The electronics industry kicked off the new year better than it ended 1998, but still on the same lackadaisical course, according to purchasers polled for EBN's monthly report.
The Electronic Buyers' Index (EBI) registered 48.0 in January, up from 46.9 in December. The EBI read below 50, the figure that measures growth and contraction in the electronics industry, for the fifth consecutive month.
Although the latest EBI reading was sub par, analysts pointed out that the rate of contraction stabilized in January-a seasonally weaker month-vs. December.
Some pointed to improved business conditions in pockets of the electronics industry, particularly the semiconductor market.
"There's a little more firmness than there would be normally. The [semiconductor] industry downturn bottomed last summer and we have seen improvement in the supply-and-demand balance," said William Milton, an analyst with Brown Brothers Harriman & Co., New York. "But [the recovery] has not been as broad-based as I would like to see it."
Production and new-orders activity were still lackluster in January. The production index decreased to 46.6 vs. 48 in December; new orders fell 0.2 points, to 46.6.
"As a whole, I think we'll see conditions steadily improving," said Milton, who expects worldwide semiconductor revenue to grow 7% this year vs. -10.9% in 1998.
Reductions in capital spending in the past year or so could result in some component shortages, possibly even by the end of this year, analysts said. As a result, major OEMs are stockpiling inventory.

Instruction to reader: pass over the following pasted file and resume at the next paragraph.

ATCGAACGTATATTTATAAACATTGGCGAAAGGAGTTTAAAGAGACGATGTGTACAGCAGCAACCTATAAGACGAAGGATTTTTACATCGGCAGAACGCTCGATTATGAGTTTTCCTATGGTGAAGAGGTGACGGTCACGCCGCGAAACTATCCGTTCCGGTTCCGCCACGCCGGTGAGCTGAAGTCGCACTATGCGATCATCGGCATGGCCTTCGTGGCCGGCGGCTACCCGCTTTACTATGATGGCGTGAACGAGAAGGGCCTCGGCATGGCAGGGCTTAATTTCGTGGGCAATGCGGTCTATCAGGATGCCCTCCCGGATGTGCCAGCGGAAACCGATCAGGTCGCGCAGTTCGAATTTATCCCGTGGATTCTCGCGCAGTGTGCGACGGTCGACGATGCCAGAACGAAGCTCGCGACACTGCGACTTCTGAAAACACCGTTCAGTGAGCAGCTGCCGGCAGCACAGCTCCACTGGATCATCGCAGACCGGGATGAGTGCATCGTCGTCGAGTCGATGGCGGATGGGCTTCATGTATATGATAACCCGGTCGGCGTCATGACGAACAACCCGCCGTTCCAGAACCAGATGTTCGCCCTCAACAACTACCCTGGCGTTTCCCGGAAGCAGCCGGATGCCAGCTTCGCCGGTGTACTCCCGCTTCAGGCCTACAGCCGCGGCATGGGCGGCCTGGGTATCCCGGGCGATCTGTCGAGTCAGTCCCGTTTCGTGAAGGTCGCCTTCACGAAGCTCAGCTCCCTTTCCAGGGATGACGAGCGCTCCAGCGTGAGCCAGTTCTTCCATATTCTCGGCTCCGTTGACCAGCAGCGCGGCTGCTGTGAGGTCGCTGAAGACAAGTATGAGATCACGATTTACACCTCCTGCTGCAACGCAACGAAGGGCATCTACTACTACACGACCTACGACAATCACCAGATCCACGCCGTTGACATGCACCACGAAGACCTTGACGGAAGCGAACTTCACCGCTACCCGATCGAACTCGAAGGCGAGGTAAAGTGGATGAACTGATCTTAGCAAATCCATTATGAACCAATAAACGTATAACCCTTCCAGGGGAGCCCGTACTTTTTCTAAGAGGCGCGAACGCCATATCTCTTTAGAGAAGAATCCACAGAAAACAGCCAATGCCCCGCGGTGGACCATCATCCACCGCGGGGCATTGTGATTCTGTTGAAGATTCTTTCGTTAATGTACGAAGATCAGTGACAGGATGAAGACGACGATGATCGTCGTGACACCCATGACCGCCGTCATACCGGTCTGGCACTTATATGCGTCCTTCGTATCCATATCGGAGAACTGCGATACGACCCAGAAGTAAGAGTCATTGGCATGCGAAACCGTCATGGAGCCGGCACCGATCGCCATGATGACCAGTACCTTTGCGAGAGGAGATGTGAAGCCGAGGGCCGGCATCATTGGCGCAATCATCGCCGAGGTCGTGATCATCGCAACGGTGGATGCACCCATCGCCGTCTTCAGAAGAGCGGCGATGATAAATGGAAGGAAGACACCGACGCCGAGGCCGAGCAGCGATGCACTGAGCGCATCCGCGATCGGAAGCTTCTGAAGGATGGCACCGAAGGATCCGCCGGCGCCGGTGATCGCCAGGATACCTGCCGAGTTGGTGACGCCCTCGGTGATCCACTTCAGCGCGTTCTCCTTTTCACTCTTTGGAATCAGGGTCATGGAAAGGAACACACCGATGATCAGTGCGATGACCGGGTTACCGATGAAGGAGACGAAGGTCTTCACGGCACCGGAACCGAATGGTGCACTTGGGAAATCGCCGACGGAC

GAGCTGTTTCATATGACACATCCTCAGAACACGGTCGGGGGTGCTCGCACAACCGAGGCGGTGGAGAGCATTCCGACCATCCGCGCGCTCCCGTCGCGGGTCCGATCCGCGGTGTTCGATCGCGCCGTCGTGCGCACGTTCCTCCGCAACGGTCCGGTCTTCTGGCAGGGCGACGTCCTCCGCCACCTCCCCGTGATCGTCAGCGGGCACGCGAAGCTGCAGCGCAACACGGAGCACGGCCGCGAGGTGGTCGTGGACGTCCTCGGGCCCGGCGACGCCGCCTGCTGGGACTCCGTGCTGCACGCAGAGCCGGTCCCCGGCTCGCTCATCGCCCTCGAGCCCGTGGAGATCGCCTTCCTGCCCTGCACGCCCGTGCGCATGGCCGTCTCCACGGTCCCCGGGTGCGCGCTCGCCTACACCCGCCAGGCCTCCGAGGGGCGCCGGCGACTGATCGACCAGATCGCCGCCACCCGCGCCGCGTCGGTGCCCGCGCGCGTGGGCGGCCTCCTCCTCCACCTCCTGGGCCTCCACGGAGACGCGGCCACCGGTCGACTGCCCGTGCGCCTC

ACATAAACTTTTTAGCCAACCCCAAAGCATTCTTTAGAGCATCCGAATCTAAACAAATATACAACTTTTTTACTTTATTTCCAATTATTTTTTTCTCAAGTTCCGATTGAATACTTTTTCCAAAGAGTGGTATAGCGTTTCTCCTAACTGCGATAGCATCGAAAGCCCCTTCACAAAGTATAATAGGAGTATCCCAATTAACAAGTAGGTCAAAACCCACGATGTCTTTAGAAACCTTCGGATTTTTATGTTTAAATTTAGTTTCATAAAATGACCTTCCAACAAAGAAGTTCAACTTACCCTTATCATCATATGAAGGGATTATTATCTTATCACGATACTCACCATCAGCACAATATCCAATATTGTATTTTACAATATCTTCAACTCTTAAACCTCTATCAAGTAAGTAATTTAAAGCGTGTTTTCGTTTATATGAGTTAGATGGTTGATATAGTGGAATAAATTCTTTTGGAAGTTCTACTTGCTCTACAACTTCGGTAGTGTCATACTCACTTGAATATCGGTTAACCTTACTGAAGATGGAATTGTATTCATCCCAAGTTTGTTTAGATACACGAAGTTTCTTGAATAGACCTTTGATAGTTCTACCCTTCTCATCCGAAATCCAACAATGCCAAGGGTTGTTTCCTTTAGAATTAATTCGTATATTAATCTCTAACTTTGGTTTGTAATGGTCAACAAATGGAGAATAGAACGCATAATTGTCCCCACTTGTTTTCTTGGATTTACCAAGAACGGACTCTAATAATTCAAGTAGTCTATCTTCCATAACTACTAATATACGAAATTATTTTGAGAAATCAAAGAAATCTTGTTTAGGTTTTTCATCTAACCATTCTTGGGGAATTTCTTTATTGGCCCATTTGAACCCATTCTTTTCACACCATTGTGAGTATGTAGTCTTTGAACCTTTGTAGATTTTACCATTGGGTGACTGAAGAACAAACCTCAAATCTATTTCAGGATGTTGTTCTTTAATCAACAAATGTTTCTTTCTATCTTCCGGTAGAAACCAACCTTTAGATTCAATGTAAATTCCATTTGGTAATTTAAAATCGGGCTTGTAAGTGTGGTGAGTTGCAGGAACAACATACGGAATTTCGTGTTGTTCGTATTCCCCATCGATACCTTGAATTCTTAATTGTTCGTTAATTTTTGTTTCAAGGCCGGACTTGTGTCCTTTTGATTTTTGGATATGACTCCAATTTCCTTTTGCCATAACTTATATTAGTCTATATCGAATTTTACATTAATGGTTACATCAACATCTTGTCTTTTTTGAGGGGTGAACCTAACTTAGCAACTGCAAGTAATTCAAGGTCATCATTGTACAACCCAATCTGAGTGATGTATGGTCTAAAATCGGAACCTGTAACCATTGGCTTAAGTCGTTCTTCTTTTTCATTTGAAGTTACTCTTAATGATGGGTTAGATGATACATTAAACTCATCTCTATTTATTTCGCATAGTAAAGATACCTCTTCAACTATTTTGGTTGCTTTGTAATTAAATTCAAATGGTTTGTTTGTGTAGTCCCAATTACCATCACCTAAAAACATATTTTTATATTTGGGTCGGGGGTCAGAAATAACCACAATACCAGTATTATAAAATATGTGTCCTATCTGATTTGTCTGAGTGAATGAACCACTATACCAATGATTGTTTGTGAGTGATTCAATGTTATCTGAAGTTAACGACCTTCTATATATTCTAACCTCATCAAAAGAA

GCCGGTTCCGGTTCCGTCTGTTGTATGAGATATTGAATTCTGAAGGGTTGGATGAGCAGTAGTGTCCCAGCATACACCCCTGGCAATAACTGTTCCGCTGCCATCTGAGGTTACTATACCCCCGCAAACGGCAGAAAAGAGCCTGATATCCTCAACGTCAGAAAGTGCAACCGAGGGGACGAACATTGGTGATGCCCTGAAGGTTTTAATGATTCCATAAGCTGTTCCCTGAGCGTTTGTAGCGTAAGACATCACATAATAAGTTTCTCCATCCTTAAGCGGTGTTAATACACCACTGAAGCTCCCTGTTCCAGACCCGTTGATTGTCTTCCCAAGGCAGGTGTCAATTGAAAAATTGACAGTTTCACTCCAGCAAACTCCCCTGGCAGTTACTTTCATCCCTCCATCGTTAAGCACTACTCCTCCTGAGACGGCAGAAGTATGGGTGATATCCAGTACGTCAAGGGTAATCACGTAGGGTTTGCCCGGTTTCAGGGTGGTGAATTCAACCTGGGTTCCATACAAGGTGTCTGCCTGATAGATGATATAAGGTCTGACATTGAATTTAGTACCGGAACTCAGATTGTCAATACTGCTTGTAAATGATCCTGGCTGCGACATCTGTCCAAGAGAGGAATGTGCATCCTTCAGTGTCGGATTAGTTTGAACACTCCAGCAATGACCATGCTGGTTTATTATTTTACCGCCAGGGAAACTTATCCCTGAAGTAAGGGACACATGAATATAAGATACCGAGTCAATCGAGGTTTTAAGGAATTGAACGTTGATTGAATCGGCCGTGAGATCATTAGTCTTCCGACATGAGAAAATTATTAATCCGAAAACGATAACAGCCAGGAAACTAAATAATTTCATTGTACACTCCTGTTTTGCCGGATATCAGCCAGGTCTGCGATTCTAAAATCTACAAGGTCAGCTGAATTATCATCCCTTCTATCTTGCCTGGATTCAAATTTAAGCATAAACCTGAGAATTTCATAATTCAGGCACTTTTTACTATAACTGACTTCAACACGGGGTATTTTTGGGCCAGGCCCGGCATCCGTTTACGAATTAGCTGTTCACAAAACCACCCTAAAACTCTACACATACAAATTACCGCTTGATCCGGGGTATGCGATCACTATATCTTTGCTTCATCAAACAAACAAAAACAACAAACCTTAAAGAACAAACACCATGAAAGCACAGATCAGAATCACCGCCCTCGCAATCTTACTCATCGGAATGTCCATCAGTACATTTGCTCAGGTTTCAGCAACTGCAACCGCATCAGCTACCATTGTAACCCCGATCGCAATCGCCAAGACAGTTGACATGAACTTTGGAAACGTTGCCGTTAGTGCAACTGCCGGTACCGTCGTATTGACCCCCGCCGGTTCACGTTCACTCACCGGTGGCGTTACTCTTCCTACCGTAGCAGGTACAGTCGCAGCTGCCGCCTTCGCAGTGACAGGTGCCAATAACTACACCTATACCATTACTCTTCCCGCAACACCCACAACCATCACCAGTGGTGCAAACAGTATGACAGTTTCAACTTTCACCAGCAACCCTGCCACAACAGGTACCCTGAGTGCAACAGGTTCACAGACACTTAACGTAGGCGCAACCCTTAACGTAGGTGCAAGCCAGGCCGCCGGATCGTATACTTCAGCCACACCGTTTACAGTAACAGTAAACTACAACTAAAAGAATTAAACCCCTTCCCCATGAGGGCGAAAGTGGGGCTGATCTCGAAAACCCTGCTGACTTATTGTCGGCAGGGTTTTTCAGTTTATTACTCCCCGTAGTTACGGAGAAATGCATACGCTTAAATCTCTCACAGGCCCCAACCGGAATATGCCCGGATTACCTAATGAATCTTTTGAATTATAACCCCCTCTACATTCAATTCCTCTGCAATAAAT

"There are more longer-term supply agreements among the major OEMs," Milton said.
That explains the steady increase in the supplier-deliveries index, which read 50.7 in January vs. 49.3 in December and 47.3 in November.
While supplier deliveries have risen, the electronics industry continues to make cuts in inventory levels.
"Nobody wants to hold inventory of anything in times of uncertainty," said Larry Horowitz, senior economist at Primark Decision Economics Inc., Boston.
The electronic materials inventories index fell to 42.6 in January compared with 46.7 in December.
The underlying economic situation remains the same: The overall economy continues to slow, particularly in the U.S. manufacturing sector. Meanwhile, the electronics industry continues to run counter this trend, recovering from last year's price and Asian export problems, economists said.
"There's still a wave of technology spending related to equipment that the industry is purchasing to solve the Y2K problems. That will continue a little while yet," Horowitz said.
Industry prognosticators are observing whether companies will curtail their
IT spending budgets as 2000 approaches because they've spent too much on avoiding Y2K problems already. "We're looking at an overall slowing in economic growth and slower spending, which could ripple through the technology sector," Horowitz said.
Economists are also watching how the recent currency devaluation in Brazil could be a potential problem for the electronics industry. According to EBN's staff economist Jim Haughey, it will "weaken trade to all of Latin America," which accounts for 20% of U.S. trade, and could prompt China to devalue its currency. "Like Brazil, China thinks it has enough reserves to run an overvalued currency to stimulate the economy," Haughey said.
Still, analysts believe that market conditions bode well for the industry in 1999. The EBI leading index, whose readings have preceded the EBI by three to four months since the report's inception in 1988, read 59.8, down slightly from 60.3 in December.